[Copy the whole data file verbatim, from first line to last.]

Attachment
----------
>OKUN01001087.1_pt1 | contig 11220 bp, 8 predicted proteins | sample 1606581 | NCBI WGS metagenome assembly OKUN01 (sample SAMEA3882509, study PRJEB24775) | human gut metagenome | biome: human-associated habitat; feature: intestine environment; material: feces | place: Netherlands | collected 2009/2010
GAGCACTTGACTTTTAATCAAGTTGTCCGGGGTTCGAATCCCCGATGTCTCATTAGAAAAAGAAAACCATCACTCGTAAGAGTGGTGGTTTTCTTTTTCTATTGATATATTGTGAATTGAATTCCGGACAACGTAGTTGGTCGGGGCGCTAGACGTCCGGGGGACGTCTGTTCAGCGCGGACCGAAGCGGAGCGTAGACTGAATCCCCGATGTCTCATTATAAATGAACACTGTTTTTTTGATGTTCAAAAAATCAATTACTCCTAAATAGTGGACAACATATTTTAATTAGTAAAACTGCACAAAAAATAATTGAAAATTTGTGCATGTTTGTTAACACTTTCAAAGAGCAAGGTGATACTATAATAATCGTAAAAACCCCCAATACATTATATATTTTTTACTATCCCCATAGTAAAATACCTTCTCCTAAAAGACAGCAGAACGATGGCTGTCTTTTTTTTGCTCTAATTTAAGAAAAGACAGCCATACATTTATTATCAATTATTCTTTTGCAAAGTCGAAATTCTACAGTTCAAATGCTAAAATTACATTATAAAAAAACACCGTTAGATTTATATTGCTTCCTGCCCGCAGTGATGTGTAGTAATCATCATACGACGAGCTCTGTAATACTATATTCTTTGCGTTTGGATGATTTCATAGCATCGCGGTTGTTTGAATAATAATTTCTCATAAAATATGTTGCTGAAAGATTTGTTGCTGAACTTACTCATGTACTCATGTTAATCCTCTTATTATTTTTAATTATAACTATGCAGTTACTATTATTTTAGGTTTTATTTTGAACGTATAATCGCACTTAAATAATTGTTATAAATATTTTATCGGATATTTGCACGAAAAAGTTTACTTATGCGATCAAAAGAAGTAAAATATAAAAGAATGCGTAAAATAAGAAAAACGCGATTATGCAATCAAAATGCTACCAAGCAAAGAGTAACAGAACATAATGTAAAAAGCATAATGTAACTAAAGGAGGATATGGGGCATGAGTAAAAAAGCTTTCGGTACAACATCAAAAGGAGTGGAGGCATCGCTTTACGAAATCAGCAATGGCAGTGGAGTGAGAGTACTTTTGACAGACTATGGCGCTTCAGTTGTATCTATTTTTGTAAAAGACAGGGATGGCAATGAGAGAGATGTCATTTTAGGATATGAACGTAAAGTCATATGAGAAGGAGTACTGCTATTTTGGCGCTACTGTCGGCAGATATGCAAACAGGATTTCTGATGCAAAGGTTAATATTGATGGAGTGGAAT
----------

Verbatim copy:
>OKUN01001087.1_pt1 | contig 11220 bp, 8 predicted proteins | sample 1606581 | NCBI WGS metagenome assembly OKUN01 (sample SAMEA3882509, study PRJEB24775) | human gut metagenome | biome: human-associated habitat; feature: intestine environment; material: feces | place: Netherlands | collected 2009/2010
GAGCACTTGACTTTTAATCAAGTTGTCCGGGGTTCGAATCCCCGATGTCTCATTAGAAAAAGAAAACCATCACTCGTAAGAGTGGTGGTTTTCTTTTTCTATTGATATATTGTGAATTGAATTCCGGACAACGTAGTTGGTCGGGGCGCTAGACGTCCGGGGGACGTCTGTTCAGCGCGGACCGAAGCGGAGCGTAGACTGAATCCCCGATGTCTCATTATAAATGAACACTGTTTTTTTGATGTTCAAAAAATCAATTACTCCTAAATAGTGGACAACATATTTTAATTAGTAAAACTGCACAAAAAATAATTGAAAATTTGTGCATGTTTGTTAACACTTTCAAAGAGCAAGGTGATACTATAATAATCGTAAAAACCCCCAATACATTATATATTTTTTACTATCCCCATAGTAAAATACCTTCTCCTAAAAGACAGCAGAACGATGGCTGTCTTTTTTTTGCTCTAATTTAAGAAAAGACAGCCATACATTTATTATCAATTATTCTTTTGCAAAGTCGAAATTCTACAGTTCAAATGCTAAAATTACATTATAAAAAAACACCGTTAGATTTATATTGCTTCCTGCCCGCAGTGATGTGTAGTAATCATCATACGACGAGCTCTGTAATACTATATTCTTTGCGTTTGGATGATTTCATAGCATCGCGGTTGTTTGAATAATAATTTCTCATAAAATATGTTGCTGAAAGATTTGTTGCTGAACTTACTCATGTACTCATGTTAATCCTCTTATTATTTTTAATTATAACTATGCAGTTACTATTATTTTAGGTTTTATTTTGAACGTATAATCGCACTTAAATAATTGTTATAAATATTTTATCGGATATTTGCACGAAAAAGTTTACTTATGCGATCAAAAGAAGTAAAATATAAAAGAATGCGTAAAATAAGAAAAACGCGATTATGCAATCAAAATGCTACCAAGCAAAGAGTAACAGAACATAATGTAAAAAGCATAATGTAACTAAAGGAGGATATGGGGCATGAGTAAAAAAGCTTTCGGTACAACATCAAAAGGAGTGGAGGCATCGCTTTACGAAATCAGCAATGGCAGTGGAGTGAGAGTACTTTTGACAGACTATGGCGCTTCAGTTGTATCTATTTTTGTAAAAGACAGGGATGGCAATGAGAGAGATGTCATTTTAGGATATGAACGTAAAGTCATATGAGAAGGAGTACTGCTATTTTGGCGCTACTGTCGGCAGATATGCAAACAGGATTTCTGATGCAAAGGTTAATATTGATGGAGTGGAAT